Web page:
A number of Scots with cerebral palsy have said they feel ‘forgotten about’.
It’s a life-long disability from birth, but some of those transitioning to adult services say they are not getting the same level of support.
A charity wants the Scottish Government to give adults with the condition the right to a specialist annual review.
Brett Love, from Dundee, has diplegic cerebral palsy. He’s unable to walk and has challenges with his sight and hearing.
It is down to the 20-year-old’s mother, Janis, to provide around-the-clock care.
“I didn’t really realise there wouldn’t be any other form of help for him – as in other services,” she told STV News.
“He’s always required help. Certainly when he was younger he was lighter. For myself it’s a daily challenge. Brett needs everything done for him from the minute he wakes up.”
As soon as Brett left school, his specialist care stopped.
‘That’s how we feel, neglected.’Janis Love, Brett’s mum
“There is nothing in place,” Ms Love said.
“Which was absolutely the biggest shock.”
She told STV News: “Transition is supposed to come two years before they leave school. We have had very, very little in transition and then Covid started and he left school early in March.
“That’s been it really and we haven’t seen services at all. We had a couple of physio visits with little or no hands-on at all and that’s been really it.”
‘Lack of hands-on care and physiotherapy’
For 69-year-old Jackie Maceira, from Old Kilpatrick near Clydebank in West Dunbartonshire, the lack of hands-on care and physiotherapy is making his symptoms worse.
“Before lockdown I went to the gym, I was doing the multi-trainer, I was doing the boxing bag and I went swimming. I was doing that to keep fit and none of these things give me exercises for my legs,” he said.
“They’re stiffer than I’ve ever known and the spasms are worse at night now and people don’t realise when you’ve got constant spasms, it can be sore as well.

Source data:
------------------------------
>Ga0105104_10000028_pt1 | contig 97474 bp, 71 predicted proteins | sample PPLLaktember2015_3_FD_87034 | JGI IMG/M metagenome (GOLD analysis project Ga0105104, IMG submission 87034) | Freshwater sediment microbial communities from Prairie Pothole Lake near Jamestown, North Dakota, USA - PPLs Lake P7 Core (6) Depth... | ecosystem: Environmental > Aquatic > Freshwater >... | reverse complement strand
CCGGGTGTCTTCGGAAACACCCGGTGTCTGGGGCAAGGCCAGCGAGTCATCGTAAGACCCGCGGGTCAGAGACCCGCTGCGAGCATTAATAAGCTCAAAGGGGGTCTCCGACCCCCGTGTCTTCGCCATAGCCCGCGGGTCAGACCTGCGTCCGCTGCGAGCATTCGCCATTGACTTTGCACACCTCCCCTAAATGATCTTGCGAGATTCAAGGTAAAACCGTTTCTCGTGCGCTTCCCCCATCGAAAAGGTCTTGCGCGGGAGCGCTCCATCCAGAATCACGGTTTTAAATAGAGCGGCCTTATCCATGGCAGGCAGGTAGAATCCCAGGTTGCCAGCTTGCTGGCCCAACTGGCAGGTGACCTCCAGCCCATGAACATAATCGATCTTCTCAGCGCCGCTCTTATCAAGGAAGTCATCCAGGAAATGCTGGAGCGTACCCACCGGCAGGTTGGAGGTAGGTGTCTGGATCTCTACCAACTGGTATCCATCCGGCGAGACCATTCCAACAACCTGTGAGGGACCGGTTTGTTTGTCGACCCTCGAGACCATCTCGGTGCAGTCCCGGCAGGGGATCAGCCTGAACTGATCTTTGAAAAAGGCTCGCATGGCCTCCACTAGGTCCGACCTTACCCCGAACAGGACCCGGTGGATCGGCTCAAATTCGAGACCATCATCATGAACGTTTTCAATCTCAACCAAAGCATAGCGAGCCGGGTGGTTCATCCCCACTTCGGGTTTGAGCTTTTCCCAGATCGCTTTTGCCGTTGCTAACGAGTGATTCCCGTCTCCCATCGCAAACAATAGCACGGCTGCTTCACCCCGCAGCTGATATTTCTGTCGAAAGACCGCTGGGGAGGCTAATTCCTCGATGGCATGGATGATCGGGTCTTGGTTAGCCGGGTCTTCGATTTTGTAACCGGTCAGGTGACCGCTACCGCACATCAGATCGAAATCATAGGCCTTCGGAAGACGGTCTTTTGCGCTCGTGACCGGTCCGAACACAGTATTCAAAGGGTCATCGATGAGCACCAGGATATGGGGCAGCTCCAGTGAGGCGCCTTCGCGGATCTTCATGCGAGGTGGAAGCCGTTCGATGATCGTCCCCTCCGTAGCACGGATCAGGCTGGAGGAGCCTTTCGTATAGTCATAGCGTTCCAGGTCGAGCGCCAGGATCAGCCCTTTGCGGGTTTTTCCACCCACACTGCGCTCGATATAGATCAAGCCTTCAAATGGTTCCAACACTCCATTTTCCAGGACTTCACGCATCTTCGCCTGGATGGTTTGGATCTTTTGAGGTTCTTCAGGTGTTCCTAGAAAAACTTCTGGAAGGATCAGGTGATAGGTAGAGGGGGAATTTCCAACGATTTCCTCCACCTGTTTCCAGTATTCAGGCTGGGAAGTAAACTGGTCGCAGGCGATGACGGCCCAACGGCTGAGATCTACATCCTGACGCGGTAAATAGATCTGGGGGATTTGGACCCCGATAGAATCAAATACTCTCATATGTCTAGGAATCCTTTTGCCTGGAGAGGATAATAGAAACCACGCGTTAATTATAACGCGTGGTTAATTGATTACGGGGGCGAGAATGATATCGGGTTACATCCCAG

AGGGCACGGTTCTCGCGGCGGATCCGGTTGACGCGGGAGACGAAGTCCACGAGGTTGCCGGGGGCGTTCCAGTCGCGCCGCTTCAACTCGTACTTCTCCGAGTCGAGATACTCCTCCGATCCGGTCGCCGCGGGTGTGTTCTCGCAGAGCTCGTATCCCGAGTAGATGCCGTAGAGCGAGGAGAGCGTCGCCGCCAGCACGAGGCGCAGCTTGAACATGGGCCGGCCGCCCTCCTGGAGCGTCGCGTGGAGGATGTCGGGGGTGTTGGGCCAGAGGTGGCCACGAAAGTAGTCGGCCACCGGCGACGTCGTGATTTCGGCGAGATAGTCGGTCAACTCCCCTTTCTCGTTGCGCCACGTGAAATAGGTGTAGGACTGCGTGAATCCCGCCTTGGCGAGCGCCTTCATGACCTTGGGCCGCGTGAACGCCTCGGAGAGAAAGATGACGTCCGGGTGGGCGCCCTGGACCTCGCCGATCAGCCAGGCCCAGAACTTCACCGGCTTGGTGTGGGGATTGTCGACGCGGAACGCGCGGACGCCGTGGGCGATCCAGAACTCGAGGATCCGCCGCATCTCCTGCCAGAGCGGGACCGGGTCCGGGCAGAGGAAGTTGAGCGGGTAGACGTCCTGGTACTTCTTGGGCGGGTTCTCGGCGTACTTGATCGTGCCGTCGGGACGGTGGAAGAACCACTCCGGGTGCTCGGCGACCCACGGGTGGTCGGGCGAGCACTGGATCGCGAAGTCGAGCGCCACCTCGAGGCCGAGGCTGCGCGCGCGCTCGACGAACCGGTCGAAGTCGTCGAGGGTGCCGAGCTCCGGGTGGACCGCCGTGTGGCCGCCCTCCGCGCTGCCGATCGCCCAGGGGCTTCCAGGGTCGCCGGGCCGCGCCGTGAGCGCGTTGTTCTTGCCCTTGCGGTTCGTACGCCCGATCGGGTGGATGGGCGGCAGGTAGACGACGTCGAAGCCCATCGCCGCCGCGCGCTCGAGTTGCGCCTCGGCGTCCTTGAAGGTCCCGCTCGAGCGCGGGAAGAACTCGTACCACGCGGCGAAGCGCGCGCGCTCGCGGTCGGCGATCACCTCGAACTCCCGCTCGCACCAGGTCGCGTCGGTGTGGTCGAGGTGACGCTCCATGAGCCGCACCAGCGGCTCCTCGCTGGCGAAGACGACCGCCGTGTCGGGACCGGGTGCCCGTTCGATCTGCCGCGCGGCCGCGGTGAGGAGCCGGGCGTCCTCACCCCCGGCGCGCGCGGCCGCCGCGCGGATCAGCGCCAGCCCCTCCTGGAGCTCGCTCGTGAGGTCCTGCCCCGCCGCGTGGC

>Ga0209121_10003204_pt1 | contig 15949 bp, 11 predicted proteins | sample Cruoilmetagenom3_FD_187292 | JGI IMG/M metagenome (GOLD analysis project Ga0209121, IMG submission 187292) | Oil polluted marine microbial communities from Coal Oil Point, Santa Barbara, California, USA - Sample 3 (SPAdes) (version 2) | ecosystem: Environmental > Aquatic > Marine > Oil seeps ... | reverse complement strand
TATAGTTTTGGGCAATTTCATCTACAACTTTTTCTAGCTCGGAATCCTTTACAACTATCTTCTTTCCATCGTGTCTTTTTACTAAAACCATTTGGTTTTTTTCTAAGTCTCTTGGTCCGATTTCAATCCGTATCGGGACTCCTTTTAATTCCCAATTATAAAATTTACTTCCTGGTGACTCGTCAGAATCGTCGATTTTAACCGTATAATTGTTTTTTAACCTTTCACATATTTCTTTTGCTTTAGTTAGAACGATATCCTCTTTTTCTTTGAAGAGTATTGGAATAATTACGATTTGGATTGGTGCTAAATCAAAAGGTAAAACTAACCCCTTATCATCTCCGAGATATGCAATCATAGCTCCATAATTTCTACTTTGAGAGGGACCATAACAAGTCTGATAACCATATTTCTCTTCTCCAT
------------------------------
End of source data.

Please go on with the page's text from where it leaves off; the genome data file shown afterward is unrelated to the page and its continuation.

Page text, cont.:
“When I go into a full blown spasm, you can punch me in the stomach and I’ll be completely solid and I can’t breathe and it’s just getting the relaxation to deal with it.”
‘Call for better healthcare services’
In Scotland around 150 children will be diagnosed with cerebral palsy each year and no two people will experience the condition in the same way.
Experts and campaigners alike want more data to be collected on the condition and for the decision-makers to improve access to healthcare services.
Stephanie Fraser, CEO of Cerebral Palsy Scotland, said: “What we find so often, people outwith here present to services with an issue and are told, ‘that’s because of your cerebral palsy and there is nothing that can be done’. Well, that’s not always the case.
“Denying people the access to services because they have a long-term condition, that’s an abomination.
For Ms Love and Brett, the transition from child to adult care has them feeling left behind.
“For me it’s quite a depressing phase, because where do we go?” Ms Love asked.
“Is this going to be him not getting anything now? There’s no guidance or pathways for him to follow and he’s only 20 so is he going to continually just be neglected? That’s how we feel, neglected.”
The Scottish Government said it is committed to ensuring access to the best care and support for people with cerebral palsy.
A spokesperson said: “We are investing £4.5m over five years to implement our Neurological Care and Support – National Framework for Action, to ensure everyone with a neurological condition like cerebral palsy can access the care and support they need to live well.
“Through the framework we are funding Cerebral Palsy Scotland to deliver a support and therapy service for people with the condition around Scotland.
“Scottish Government officials recently met with Cerebral Palsy Scotland to further discuss the care and support available to people with this condition. We will continue to work with NHS, third sector partners and people with cerebral palsy to drive up standards of care.”